Tim Clement explains why he is backing Andy Murray to boost his world number one hopes at the Rogers Cup.
The ATP World Tour's top names return to action in the Rogers Cup as the race for the world No 1 spot heats up.
Murray will be looking to close the gap on current leader Novak Djokovic by denying him a third successive title, while Rafael Nadal will hope to prove doubters wrong by bringing his clay rather than grass form to the North American hardcourts.
The trio each make a case to claim to be at the top of the game, with Nadal collecting the most ranking points in 2013, the Scot holding two Grand Slam titles and Djokovic leading the rolling 12-month rankings.
However, Roger Federer will miss the chance to gain ground on his rivals after withdrawing as he struggles with a back problem, having endured back-to-back shock defeats to players outside the top 50 on the clay in Hamburg and Gstaad.
Third seed David Ferrer warrants a mention and will probably make the semi-finals, although going any further is likely to depend on whether the other top seeds are still standing.
Juan Martin del Potro is considered a more likely contender after winning in Washington, but has never won a Masters 1000 event and faces a tough draw.
The Uniprix Stadium hardcourts are DecoTurf, which is graded as medium pace by the ITF and are the same as used at the US Open, offering a fine form guide for the season's final Grand Slam.
Rain has already caused problems during qualifying and is forecast to bring further delays throughout the week, while temperatures should head towards the high 20s when the sun makes an appearance.
With Federer and Nadal absent and Murray crashing out in the third round to home hope Milos Raonic, Djokovic dropped just a single set en route to retaining the title. A three-set semi-final struggle with compatriot Janko Tipsarevic was followed by a far more straight-forward 6-4 6-1 win over Richard Gasquet, which saw the Frenchman's record in Masters finals worsen to 0-3.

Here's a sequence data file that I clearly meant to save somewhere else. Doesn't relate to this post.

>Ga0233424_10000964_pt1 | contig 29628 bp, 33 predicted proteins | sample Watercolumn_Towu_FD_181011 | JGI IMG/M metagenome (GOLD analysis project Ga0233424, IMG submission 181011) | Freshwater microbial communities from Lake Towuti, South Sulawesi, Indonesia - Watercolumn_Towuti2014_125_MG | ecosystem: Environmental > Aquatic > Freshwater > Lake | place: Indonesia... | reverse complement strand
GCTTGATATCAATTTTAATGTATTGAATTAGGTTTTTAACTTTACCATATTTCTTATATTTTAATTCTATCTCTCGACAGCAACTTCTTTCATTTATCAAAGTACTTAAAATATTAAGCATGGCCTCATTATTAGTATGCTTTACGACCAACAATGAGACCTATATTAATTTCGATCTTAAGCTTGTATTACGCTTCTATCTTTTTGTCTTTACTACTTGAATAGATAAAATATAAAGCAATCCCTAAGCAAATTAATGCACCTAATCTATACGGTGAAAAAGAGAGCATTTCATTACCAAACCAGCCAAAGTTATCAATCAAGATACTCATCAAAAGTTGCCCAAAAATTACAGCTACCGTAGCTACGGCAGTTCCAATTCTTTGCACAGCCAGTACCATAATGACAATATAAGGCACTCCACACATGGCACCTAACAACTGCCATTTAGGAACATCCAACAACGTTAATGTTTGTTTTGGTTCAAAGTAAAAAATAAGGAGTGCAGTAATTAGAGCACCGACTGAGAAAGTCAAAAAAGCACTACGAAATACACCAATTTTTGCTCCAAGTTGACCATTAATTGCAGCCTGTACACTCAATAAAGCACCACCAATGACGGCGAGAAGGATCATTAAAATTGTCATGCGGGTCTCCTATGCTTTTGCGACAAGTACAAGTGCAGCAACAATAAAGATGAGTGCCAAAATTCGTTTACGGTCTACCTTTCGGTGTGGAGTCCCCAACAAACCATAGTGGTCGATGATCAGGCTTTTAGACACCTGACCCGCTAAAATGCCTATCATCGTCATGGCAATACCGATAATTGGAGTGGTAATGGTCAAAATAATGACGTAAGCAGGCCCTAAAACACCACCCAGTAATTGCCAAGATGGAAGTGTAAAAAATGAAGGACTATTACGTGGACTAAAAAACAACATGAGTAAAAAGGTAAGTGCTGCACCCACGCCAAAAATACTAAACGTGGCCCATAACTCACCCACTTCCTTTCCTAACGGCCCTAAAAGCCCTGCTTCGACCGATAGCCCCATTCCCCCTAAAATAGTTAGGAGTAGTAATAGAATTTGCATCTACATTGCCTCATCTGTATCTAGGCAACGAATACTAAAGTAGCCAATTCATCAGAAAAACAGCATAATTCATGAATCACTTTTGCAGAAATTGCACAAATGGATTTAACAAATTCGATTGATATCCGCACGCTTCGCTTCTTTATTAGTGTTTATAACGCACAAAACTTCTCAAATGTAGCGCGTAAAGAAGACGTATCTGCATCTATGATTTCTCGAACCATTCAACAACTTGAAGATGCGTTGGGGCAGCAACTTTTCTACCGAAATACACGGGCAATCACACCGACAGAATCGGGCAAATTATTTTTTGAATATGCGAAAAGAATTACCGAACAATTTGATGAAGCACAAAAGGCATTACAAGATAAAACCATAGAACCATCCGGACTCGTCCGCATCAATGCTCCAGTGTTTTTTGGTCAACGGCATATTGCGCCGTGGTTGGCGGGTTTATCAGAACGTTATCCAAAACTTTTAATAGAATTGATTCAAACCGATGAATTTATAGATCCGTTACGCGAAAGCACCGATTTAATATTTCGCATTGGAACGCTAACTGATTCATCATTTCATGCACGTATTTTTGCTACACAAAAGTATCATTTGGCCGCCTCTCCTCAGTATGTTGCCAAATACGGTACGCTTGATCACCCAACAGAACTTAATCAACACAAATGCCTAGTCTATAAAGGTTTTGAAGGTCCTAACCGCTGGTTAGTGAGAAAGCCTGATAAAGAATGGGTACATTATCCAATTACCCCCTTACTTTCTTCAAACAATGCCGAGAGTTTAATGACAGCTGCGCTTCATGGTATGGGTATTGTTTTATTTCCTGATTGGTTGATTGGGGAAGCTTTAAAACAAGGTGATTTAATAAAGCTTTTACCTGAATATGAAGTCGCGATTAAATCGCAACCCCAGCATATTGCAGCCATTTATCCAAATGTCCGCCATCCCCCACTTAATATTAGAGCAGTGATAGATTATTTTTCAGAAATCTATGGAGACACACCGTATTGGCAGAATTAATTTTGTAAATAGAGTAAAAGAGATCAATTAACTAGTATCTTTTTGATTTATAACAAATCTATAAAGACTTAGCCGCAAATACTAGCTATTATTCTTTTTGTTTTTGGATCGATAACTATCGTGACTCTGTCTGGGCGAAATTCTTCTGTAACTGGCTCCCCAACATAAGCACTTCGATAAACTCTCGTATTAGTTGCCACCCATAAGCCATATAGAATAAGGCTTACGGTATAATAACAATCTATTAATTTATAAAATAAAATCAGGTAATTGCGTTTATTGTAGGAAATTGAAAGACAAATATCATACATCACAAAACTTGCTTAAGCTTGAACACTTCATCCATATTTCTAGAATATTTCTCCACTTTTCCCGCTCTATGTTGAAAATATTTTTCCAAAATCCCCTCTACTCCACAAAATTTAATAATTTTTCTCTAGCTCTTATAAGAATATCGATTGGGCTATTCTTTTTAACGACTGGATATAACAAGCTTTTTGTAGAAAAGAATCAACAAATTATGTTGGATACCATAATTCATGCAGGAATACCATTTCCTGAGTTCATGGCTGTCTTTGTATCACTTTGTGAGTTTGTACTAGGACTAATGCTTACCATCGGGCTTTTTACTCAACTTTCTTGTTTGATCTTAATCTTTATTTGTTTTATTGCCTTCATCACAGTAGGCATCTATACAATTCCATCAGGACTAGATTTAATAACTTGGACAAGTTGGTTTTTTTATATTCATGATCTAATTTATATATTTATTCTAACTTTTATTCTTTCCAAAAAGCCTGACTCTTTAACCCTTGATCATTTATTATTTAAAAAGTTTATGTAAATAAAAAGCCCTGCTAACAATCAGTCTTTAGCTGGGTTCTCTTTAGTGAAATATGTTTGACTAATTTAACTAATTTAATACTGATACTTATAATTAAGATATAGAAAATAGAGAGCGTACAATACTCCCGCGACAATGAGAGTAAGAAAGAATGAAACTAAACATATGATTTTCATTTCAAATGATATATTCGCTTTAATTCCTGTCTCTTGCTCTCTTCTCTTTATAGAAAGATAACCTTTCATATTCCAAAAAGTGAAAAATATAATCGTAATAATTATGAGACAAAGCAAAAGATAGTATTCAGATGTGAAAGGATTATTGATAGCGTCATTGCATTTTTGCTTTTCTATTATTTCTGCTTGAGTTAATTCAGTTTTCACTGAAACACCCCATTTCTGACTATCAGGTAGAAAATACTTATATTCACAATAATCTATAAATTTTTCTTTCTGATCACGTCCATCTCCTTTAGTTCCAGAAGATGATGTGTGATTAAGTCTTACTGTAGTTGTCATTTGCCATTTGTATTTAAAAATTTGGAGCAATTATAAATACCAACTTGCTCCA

Leading contenders (and Sky Bet odds)
The Serb is going for his hat-trick of titles here and fourth in total, having also triumphed in 2007. While his dominance of the game may have been compromised somewhat by results on clay and grass, Djokovic is still the man to beat on hardcourts having won four of the last five majors on the surface. However, failing to make the finals in the Indian Wells and Miami Masters events earlier this year offers reason to oppose the Serb, while the draw could be seen one of two ways. Nadal's presence in his half is obviously a concern for backers if the Spaniard is in the sort of form apparent prior to Wimbledon, while last year's finalist Gasquet could await in the quarter-final. The form guide suggests he will beat both however, having won the last four hardcourt meetings with Nadal and five successive clashes with Gasquet without dropping a set.
With the weight of a first Grand Slam title and the historic burden of Wimbledon both lifted, some might be interested to see what sort of Andy Murray will turn up in Montreal. However, those expecting jokes and impressions rather than the usual steely, driven character are sure to be disappointed as the Scot harbours a new burning desire - becoming world No 1. The Rogers Cup is the perfect place to mark intent as a Djokovic stronghold. Titles at the event in 2009 and 2010 further indicate reason for supporting the Scot, while the draw is balanced out by Nadal being in the other half but Del Potro potentially awaiting in the quarters.